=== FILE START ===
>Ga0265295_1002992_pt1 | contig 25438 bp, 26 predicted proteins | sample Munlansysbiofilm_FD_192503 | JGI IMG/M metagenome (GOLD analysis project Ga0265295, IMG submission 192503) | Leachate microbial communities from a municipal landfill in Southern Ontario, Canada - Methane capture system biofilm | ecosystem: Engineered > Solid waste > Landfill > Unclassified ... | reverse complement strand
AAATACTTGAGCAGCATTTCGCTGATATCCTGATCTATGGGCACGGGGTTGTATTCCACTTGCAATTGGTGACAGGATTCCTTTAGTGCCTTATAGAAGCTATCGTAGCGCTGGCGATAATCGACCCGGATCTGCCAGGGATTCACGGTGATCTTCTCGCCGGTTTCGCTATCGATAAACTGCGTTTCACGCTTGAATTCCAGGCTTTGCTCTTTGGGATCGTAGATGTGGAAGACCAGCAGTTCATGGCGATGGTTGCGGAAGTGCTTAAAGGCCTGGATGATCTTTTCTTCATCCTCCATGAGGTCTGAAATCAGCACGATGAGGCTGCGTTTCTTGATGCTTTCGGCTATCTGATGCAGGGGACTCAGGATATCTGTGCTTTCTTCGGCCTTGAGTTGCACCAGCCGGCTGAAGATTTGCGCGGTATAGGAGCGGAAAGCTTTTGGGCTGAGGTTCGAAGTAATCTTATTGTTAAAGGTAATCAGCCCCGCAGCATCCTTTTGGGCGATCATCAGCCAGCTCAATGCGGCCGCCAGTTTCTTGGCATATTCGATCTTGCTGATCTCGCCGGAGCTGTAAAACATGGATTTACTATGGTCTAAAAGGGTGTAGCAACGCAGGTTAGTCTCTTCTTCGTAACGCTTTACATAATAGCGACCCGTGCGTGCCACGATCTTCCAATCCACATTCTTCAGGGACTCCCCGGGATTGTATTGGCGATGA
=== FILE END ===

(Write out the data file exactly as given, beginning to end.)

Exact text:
>Ga0265295_1002992_pt1 | contig 25438 bp, 26 predicted proteins | sample Munlansysbiofilm_FD_192503 | JGI IMG/M metagenome (GOLD analysis project Ga0265295, IMG submission 192503) | Leachate microbial communities from a municipal landfill in Southern Ontario, Canada - Methane capture system biofilm | ecosystem: Engineered > Solid waste > Landfill > Unclassified ... | reverse complement strand
AAATACTTGAGCAGCATTTCGCTGATATCCTGATCTATGGGCACGGGGTTGTATTCCACTTGCAATTGGTGACAGGATTCCTTTAGTGCCTTATAGAAGCTATCGTAGCGCTGGCGATAATCGACCCGGATCTGCCAGGGATTCACGGTGATCTTCTCGCCGGTTTCGCTATCGATAAACTGCGTTTCACGCTTGAATTCCAGGCTTTGCTCTTTGGGATCGTAGATGTGGAAGACCAGCAGTTCATGGCGATGGTTGCGGAAGTGCTTAAAGGCCTGGATGATCTTTTCTTCATCCTCCATGAGGTCTGAAATCAGCACGATGAGGCTGCGTTTCTTGATGCTTTCGGCTATCTGATGCAGGGGACTCAGGATATCTGTGCTTTCTTCGGCCTTGAGTTGCACCAGCCGGCTGAAGATTTGCGCGGTATAGGAGCGGAAAGCTTTTGGGCTGAGGTTCGAAGTAATCTTATTGTTAAAGGTAATCAGCCCCGCAGCATCCTTTTGGGCGATCATCAGCCAGCTCAATGCGGCCGCCAGTTTCTTGGCATATTCGATCTTGCTGATCTCGCCGGAGCTGTAAAACATGGATTTACTATGGTCTAAAAGGGTGTAGCAACGCAGGTTAGTCTCTTCTTCGTAACGCTTTACATAATAGCGACCCGTGCGTGCCACGATCTTCCAATCCACATTCTTCAGGGACTCCCCGGGATTGTATTGGCGATGA